Unregistered religious marriages

Image credit: Jubair Ahmed Himu

by Russell Sandberg

The Court of Appeal has ruled that couples who undergo an Islamic marriage ceremony cannot seek financial remedy orders from the courts if their relationship breaks down.  Couples must also go through a civil ceremony to gain rights under law if they divorce. The ruling emerged in the case of Nasreen Akhter and Mohammed Shabaz Khan, who wished to divorce 18 years after their Islamic marriage.


Religious groups may conduct marriage ceremonies but, for the marriage to be valid, it needs to comply with the requirements laid out in marriage law.

The Marriage Act of 1949, regulating marriages in England and Wales, differentiates between marriages solemnised according to the rites of the Church of England / Church in Wales and marriages otherwise solemnised.

This second category includes opposite-sex marriages “according to the usages of the Society of Friends” and a “marriage between a man and a woman professing the Jewish religion according to the usages of the Jews”. It also includes opposite-sex marriages in any place of worship registered under the Places of Worship Registration Act 1855 and section 41 of the 1949 Marriage Act.

All faiths (other than those named in the Act) can therefore conduct lawful marriages provided that their buildings are registered and there is a registrar or authorised person present.

Where a religious marriage ceremony takes place, but the requirements laid out in marriage law are not followed, there is no marriage in the eyes of the law. Such relationships have been referred to as “unregistered religious marriages”.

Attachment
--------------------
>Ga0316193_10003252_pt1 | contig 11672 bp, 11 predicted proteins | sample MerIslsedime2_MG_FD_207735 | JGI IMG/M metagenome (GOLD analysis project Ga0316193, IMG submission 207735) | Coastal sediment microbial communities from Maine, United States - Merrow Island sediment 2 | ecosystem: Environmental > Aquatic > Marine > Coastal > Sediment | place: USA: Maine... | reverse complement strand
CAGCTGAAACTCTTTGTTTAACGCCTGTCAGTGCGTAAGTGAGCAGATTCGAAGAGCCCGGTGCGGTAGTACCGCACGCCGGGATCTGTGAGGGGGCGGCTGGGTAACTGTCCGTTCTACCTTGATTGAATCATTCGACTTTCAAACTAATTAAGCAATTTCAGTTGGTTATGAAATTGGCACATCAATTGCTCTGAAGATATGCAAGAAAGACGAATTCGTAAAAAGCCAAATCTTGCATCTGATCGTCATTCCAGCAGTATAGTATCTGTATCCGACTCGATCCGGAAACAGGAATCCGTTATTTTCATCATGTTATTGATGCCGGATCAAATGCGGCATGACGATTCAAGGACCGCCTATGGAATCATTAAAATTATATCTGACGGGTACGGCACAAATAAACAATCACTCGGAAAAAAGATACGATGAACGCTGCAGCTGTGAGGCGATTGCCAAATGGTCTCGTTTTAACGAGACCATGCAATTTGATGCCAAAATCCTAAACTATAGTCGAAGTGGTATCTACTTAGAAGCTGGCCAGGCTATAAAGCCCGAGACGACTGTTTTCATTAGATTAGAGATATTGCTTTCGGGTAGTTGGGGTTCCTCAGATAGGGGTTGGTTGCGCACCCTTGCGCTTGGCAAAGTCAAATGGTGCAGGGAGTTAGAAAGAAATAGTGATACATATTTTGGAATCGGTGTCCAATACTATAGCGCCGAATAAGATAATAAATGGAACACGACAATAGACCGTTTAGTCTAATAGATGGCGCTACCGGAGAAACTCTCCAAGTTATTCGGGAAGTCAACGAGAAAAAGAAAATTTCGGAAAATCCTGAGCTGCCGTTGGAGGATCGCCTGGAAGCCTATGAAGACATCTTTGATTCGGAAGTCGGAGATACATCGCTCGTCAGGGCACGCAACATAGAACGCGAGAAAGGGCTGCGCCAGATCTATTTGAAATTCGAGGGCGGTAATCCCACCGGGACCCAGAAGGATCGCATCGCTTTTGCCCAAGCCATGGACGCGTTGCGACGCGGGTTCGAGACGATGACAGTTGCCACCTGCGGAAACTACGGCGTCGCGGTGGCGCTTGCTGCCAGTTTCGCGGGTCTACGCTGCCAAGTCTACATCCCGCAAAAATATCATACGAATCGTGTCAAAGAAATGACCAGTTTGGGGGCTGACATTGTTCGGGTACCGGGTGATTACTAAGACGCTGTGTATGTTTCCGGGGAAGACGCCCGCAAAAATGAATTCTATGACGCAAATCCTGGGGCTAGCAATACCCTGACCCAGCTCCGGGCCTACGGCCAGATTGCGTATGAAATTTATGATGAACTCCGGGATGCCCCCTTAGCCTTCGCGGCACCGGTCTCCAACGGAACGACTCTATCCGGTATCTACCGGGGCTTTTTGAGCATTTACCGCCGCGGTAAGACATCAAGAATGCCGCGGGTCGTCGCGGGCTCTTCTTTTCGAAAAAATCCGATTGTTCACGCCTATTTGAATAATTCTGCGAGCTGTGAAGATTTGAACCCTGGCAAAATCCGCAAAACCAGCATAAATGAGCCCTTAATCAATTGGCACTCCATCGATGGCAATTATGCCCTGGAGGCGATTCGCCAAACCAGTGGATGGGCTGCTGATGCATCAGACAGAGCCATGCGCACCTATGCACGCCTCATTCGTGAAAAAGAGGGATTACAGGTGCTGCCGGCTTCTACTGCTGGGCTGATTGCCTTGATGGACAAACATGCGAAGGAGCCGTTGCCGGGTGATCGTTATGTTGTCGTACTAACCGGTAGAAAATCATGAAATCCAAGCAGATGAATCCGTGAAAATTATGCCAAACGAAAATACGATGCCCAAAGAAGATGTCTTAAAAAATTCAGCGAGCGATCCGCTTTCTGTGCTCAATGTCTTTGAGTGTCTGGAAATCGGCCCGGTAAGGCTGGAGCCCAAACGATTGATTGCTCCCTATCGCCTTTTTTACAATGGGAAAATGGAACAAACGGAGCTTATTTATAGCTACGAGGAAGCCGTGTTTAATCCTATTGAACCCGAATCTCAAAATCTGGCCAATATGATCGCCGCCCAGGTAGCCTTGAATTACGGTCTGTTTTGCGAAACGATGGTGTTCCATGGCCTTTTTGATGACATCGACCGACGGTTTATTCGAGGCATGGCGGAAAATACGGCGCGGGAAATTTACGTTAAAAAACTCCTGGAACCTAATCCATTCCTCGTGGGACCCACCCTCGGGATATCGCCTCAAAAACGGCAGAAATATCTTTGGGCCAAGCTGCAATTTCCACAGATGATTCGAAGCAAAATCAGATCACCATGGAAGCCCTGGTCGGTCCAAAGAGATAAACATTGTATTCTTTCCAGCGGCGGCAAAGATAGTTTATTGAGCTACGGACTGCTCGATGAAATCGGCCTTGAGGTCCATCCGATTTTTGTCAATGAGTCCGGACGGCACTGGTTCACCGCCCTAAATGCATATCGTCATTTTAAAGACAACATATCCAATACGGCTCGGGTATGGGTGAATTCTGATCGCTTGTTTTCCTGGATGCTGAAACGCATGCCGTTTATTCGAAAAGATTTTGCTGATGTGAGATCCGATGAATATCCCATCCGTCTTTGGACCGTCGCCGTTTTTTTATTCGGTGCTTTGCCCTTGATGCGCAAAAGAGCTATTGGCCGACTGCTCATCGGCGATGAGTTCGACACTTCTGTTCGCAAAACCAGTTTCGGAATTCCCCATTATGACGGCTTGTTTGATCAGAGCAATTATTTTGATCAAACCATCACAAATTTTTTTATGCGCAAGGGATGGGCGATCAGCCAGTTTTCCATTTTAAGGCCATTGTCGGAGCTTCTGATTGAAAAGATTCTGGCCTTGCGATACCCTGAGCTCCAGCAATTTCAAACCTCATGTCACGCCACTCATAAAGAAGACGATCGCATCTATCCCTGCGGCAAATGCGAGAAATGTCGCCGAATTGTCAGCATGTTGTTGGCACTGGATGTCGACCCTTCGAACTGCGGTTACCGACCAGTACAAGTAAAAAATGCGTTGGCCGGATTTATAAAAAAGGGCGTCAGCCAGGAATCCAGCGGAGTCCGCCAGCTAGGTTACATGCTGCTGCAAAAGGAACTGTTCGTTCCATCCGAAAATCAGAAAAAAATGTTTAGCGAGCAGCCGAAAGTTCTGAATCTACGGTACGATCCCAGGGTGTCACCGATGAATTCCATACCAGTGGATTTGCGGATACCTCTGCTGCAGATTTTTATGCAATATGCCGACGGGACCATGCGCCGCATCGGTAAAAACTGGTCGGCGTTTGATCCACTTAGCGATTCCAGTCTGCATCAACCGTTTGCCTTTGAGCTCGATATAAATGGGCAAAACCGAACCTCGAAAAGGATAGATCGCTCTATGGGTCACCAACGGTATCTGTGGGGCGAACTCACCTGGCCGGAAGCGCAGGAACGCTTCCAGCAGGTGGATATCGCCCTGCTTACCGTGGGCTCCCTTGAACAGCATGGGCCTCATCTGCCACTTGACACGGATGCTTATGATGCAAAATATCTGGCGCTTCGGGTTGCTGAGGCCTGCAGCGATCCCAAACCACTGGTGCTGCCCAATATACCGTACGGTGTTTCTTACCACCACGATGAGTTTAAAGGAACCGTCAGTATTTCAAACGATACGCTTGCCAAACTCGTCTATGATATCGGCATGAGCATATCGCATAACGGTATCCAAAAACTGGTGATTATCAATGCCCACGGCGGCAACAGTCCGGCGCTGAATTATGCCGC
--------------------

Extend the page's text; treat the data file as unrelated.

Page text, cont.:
The issue here is that if the relationship breaks down then the parties cannot go to the state courts for assistance. They cannot use the state law on divorce and cannot apply for financial orders.  Their only option to resolve any dispute is to determine the matter themselves or to use a religious form of authority such as a sharia council.

In 2011, I co-led a study into religious tribunals in the United Kingdom. It compared the activities of a Jewish beth din (rabbinical court), a Roman Catholic marriage tribunal and a sharia council.

We found that over half of the cases dealt with by the Islamic Sharia Council in our study involved couples who had either not married under English civil law or had married abroad and whose marital status in English law was unclear.  The parties in our study often assumed that their religious marriage had legal effect under state law.


The case of Akhter v Khan concerned a typical unregistered religious marriage. In 1998, Nasreen Akhter and Mohammed Shabaz Khan had an Islamic marriage ceremony–‘nikah’. They intended to register the marriage under civil law, but never got around to it.

They had four children together and while they lived in Dubai between 2005 and 2011 they were considered by the authorities there to be validly married. After 18 years and back in the UK, the relationship broke down in 2016 and Akhter issued a petition for divorce from Khan.